oa African Zoology - A comparison of the ichthyofaunas in two permanently open eastern Cape estuaries

Volume 29, Issue 2
  • ISSN : 1562-7020
  • E-ISSN: 2224-073X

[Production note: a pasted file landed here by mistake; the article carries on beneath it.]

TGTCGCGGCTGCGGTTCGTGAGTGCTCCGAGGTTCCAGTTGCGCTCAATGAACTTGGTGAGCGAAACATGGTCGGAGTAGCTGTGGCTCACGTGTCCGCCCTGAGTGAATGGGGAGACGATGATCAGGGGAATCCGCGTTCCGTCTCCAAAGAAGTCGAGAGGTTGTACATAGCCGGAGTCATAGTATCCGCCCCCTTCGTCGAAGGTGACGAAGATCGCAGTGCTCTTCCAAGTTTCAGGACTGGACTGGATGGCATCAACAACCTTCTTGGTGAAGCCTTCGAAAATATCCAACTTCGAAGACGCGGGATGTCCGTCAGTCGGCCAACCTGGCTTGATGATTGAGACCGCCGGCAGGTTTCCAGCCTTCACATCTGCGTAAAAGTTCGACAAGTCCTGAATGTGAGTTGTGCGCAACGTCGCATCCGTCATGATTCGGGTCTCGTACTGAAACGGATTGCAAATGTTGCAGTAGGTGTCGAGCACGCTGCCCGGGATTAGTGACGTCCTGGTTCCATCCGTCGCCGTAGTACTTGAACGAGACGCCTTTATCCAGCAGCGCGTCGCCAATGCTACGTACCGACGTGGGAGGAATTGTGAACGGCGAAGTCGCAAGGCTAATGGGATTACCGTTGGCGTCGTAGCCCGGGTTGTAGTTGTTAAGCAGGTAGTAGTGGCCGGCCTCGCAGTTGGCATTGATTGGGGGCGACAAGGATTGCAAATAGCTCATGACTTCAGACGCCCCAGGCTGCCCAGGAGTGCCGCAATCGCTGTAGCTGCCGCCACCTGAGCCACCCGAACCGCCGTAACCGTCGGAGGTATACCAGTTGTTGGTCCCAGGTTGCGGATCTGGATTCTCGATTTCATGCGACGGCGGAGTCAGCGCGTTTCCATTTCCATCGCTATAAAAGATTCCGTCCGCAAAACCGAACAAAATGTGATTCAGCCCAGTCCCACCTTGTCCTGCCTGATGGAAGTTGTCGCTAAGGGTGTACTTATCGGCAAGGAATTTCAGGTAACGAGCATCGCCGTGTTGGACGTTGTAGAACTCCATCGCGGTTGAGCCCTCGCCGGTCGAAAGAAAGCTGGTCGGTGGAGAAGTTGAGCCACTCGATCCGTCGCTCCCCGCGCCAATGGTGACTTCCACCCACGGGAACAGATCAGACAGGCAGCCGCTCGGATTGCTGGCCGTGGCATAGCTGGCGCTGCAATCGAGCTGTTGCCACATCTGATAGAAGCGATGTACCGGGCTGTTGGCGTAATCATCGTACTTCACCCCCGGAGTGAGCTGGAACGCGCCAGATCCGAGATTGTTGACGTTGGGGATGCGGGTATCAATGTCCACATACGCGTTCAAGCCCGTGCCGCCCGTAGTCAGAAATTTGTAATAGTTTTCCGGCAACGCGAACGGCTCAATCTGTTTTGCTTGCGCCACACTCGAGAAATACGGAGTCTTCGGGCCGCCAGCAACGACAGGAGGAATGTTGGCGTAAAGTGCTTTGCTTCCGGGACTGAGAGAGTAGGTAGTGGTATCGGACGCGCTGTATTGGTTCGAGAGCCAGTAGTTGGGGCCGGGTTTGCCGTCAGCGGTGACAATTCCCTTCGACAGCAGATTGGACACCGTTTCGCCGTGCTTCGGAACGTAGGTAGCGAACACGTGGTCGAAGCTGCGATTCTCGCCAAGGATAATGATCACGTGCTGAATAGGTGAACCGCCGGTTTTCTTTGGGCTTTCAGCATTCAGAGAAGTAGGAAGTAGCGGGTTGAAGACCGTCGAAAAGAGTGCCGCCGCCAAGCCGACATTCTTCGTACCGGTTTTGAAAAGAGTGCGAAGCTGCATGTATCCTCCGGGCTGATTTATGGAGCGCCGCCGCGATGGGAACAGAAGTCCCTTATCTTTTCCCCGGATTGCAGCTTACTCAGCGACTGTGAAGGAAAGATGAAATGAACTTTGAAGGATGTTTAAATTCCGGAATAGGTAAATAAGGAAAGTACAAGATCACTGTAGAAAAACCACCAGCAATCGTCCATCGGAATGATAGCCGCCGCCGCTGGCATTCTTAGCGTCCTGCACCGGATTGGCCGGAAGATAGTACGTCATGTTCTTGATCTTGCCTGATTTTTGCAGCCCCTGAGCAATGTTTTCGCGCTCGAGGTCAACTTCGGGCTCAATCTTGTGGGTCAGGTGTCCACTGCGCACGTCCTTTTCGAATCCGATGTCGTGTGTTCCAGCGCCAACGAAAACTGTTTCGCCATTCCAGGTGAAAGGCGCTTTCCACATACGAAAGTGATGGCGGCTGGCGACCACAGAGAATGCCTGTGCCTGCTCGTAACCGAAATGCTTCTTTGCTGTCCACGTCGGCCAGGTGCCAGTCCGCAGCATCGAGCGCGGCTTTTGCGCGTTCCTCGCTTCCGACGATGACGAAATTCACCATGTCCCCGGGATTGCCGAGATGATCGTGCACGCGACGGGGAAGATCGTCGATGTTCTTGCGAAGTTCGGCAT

The Kowie and Great Fish estuaries are situated less than 30 km apart, yet they differ considerably in terms of riverine inflow, turbidity, food resources and habitat availability. The ichthyofauna of the two estuaries were sampled using plankton. seine and gill nets. A greater ichthyofaunal richness (R) was recorded in the Kowie estuary and this is attributed to the wider range of habitats and greater degree of marine influence in this system. In contrast, all three sampling gears revealed an approximate 3:1 ratio between fish abundance in the Great Fish and Kowie estuaries. The higher abundance of fishes in the Great Fish estuary is partly attributed to the large organic and nutrient inputs into this system when compared with the Kowie system, and the influence of these inputs on estuarine primary and secondary production. Individual fish species are affected differently by turbid water conditions. Indications from this study were that piscivorous fishes (e.g. Lichia amia) which rely mainly on visual foraging methods were adversely affected by the high turbidity conditions within the Great Fish estuary, whereas piscivores (e.g. Argyrosomus hololepidolus) which rely mainly on non-visual methods were unaffected. Macrobenthic predators (e.g. Pomadasys cammersonnii) and detritivorous fish species (e.g. Mugil cephalus) also appear to be unaffected by high suspensoid levels and were usually more abundant in the Great Fish than in the Kowie estuary. The length-frequency distributions of some of the dominant fish species occurring in both estuaries are presented.

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